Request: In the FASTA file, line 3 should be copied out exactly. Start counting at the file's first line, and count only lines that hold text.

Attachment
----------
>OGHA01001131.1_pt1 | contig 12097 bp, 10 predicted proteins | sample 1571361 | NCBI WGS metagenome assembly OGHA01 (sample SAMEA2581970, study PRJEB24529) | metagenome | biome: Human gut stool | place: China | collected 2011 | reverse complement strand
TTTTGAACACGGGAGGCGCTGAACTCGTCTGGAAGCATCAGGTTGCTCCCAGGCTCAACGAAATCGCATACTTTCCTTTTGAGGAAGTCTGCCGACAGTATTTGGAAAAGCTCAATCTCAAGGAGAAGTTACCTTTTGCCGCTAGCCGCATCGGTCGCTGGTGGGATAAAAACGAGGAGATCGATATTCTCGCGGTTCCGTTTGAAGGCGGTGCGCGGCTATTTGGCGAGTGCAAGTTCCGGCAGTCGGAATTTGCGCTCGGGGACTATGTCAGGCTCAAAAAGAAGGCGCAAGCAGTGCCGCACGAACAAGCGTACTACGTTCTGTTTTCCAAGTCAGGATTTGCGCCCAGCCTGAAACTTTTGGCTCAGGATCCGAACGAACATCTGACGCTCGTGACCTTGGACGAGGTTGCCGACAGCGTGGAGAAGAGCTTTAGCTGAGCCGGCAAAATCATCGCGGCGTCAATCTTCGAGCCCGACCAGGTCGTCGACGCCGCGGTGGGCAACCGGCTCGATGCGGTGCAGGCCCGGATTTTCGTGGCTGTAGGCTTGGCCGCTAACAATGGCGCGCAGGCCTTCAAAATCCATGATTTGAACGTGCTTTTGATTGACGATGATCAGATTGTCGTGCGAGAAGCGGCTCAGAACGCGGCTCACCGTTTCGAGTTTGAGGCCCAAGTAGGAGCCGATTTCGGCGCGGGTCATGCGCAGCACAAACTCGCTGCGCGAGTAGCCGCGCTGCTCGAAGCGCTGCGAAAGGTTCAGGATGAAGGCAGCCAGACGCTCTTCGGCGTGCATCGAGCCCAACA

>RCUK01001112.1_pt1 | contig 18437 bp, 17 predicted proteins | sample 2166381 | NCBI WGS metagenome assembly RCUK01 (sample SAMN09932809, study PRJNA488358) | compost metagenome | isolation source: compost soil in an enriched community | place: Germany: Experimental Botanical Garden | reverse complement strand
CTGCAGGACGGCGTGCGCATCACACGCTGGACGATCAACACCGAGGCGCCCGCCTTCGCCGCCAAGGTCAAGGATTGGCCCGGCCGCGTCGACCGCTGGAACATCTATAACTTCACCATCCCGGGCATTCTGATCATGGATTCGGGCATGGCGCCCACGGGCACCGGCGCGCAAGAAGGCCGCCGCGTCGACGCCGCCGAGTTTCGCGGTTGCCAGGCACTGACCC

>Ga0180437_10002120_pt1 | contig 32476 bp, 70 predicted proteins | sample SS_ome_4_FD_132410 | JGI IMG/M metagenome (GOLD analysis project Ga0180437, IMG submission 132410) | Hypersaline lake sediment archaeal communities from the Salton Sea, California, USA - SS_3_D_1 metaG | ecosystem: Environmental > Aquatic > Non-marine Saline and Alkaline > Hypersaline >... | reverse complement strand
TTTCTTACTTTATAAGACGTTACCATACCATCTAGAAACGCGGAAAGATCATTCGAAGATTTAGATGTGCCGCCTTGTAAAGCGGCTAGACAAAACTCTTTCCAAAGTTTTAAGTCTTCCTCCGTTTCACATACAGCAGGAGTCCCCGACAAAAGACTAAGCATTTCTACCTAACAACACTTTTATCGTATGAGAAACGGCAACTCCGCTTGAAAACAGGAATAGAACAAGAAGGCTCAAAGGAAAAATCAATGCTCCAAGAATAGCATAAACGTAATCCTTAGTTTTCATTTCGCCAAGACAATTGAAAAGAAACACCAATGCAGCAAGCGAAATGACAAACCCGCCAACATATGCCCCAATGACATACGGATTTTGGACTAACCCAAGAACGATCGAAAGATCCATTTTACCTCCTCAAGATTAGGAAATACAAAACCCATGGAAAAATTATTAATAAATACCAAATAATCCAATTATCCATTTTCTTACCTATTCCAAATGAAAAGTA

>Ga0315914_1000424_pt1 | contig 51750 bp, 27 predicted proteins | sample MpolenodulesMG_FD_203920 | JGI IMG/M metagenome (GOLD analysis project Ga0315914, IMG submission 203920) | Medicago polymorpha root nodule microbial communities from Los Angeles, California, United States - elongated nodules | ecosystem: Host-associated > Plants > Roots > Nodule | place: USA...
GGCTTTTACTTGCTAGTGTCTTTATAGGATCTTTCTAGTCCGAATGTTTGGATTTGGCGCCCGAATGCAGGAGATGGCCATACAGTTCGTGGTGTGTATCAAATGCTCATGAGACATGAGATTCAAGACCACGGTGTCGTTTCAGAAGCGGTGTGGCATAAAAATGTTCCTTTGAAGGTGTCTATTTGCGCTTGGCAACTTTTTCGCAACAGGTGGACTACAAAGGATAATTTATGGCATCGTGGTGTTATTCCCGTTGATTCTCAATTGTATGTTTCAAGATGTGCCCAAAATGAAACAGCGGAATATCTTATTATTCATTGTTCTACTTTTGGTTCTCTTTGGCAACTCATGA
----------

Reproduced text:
>RCUK01001112.1_pt1 | contig 18437 bp, 17 predicted proteins | sample 2166381 | NCBI WGS metagenome assembly RCUK01 (sample SAMN09932809, study PRJNA488358) | compost metagenome | isolation source: compost soil in an enriched community | place: Germany: Experimental Botanical Garden | reverse complement strand